JEWISH NEW YEAR: A GOURMET ROUNDUP
Three light dessert cakes from Antoinette Boulangerie, above, and a box of honeybee and apple cake pops from Lil Cutie Pops make tasteful gifts. (Photos by Susan Ericson. Click to enlarge)
By SUSAN ERICSON
Delectable and symbolic foods for Rosh Hashanah, a celebration of the Jewish New Year that begins at sundown on Sunday are popping up all around the Greater Green.
Preparing a holiday dinner for a few or many, finding the right ingredients and cooking all day can often take the fun out of the feast. PieHole has done some of the legwork for you, rounding up sources for pre-made dinners, desserts, hostess gifts and basics for a sweet new year.
Sickles Market in Little Silver stocks a choice of round, braided or raisin challah for your holiday table. (Photo by Susan Ericson. Click to enlarge)
Sickles Market in Little Silver can be a one-stop-shop this year if you’re hosting a first- or second-night dinner. The farm market offers a full catering menu based on turkey, brisket or salmon with all the trimmings. Enough to feed up to ten people, the meal includes matzo ball soup, kugel, appropriate side dishes, a round or braided challah and dessert.
Don’t forget our butcher shops for specialty meats like brisket and turkey. Stew Goldstein, owner of Monmouth Meats on Monmouth Street in Red Bank, tells us that brisket is the big seller for the holiday. He said you can still order a full or first cut, and “nose off” is the best. He also told us to “Cut it against the grain. Cutting a brisket properly is very important.”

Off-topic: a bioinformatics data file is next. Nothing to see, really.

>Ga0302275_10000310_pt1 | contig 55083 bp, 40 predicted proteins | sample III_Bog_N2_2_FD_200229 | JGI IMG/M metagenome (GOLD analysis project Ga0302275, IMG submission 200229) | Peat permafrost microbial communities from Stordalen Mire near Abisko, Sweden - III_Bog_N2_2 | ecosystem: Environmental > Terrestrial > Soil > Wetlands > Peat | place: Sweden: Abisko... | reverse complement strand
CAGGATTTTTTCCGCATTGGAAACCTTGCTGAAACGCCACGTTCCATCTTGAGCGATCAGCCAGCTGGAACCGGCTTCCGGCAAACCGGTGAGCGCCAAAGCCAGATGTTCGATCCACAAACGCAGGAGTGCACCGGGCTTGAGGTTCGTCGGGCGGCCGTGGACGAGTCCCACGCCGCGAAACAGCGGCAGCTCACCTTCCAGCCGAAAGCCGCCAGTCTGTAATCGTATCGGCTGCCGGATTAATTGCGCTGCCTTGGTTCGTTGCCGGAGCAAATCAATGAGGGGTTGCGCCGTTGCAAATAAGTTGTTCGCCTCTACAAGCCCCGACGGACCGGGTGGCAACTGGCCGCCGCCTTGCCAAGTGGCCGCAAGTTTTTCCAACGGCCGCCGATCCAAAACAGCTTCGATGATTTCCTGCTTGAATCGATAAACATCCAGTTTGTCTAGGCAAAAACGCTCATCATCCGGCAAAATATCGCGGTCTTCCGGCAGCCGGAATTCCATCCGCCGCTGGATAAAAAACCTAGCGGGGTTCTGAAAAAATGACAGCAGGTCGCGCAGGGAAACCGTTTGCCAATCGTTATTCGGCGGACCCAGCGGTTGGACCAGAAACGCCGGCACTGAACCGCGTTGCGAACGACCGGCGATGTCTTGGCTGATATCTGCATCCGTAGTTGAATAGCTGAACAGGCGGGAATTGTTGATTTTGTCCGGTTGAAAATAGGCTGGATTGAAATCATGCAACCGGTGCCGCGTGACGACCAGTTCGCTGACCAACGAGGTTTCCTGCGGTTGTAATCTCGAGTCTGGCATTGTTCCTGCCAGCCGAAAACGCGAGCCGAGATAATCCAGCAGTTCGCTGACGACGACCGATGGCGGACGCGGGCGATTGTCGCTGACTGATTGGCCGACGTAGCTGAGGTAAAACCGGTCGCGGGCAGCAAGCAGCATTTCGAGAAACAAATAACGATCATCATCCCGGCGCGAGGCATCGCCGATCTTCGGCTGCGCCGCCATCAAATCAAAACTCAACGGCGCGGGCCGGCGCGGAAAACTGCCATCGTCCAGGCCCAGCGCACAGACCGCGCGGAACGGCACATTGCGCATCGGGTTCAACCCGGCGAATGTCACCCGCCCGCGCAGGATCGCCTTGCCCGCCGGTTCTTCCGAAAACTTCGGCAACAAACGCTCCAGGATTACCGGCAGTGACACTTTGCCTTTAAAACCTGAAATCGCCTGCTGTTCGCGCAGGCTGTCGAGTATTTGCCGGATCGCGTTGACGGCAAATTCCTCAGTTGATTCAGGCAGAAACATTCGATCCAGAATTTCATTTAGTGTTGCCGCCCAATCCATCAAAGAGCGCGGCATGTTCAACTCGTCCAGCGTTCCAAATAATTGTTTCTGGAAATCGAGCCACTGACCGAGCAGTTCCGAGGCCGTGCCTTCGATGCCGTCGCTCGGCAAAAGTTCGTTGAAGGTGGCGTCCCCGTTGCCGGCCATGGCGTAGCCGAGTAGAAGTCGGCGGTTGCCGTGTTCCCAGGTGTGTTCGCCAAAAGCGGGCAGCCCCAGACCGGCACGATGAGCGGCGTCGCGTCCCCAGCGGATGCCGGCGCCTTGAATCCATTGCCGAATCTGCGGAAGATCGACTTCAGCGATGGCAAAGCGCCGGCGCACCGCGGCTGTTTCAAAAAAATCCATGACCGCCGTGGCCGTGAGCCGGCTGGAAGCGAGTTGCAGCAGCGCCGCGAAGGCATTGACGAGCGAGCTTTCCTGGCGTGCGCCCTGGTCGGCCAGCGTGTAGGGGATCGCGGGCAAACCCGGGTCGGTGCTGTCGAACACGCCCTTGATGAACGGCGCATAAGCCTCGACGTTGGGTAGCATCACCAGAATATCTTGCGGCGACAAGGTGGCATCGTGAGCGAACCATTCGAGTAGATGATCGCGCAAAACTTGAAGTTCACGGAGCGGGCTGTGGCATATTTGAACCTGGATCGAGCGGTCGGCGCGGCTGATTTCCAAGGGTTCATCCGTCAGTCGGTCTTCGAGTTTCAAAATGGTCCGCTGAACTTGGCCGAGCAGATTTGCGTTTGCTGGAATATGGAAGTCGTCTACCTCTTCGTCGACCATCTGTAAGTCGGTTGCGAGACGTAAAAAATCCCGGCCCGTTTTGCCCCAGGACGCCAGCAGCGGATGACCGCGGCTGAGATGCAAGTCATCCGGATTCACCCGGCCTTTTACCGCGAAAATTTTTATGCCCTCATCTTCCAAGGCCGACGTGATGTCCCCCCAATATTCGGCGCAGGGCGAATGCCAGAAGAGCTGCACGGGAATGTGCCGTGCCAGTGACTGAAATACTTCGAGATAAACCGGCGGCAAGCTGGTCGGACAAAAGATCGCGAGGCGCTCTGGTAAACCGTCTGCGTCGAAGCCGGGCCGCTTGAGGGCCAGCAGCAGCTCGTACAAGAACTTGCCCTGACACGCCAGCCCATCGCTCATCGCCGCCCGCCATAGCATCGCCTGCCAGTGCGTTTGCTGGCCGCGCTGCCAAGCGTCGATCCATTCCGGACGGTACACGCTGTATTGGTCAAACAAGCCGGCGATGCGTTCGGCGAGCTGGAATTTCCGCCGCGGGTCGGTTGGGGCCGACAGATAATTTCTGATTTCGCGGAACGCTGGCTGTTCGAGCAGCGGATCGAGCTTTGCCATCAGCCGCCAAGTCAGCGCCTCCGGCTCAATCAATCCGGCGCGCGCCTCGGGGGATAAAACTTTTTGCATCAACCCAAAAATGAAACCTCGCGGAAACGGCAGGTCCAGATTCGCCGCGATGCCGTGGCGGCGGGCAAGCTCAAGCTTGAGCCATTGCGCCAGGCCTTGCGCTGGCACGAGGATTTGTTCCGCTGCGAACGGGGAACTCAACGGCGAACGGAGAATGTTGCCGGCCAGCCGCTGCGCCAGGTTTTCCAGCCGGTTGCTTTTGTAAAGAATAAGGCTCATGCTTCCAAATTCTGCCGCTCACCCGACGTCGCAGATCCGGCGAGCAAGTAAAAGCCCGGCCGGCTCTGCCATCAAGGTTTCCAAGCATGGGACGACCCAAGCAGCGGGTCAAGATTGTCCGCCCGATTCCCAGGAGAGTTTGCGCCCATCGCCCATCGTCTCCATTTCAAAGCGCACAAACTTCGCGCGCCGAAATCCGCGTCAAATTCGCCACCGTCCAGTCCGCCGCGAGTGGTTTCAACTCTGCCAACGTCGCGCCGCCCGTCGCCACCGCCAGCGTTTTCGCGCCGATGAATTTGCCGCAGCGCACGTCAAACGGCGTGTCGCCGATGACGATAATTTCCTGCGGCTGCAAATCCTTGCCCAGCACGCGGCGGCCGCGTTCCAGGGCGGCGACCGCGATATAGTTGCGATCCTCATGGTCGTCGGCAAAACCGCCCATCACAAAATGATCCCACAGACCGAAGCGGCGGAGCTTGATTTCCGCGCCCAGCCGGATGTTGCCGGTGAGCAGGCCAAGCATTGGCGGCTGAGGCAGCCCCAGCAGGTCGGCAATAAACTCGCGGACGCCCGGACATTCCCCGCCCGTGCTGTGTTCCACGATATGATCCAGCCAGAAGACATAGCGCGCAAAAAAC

Just down the Monmouth Street from Goldstein’s shop, Antoinette Boulangerie bakes its own challah, which signify the cycle of the year. The shop also carries some beautiful desserts that will be appreciated by guest and host alike. The seven-inch, round, orange and blueberry sponge cake filled with pineapple mousse and glazed with a mango gelatin coating is a gratifying end-of-meal-treat. Artful in appearance and ethereally light, it is a graceful compliment to a heavy meal.
The tradition of dipping apples in honey at most Rosh Hashanah tables signifies wishes for a sweet new year. The Red Bank Farmers Market on Sunday from 9 a.m. to 2 p.m.in the Galleria parking lot on West Front Street offers a choice of locally grown apples and honey.
If you’re out to impress the younger crowd, consider the special apple and honeybee cake pops sold individually or in a pretty gift box from Lil’ Cutie Pops, also on Monmouth Street in Red Bank.
Rugelach, that sweet little rolled cookie filled with a myriad of ambrosial flavors, can be found at La Rosa’s Bakery on Newman Springs Road in Shrewsbury. An employee assures us the chocolate, raspberry, nut and almond flavors are always in stock.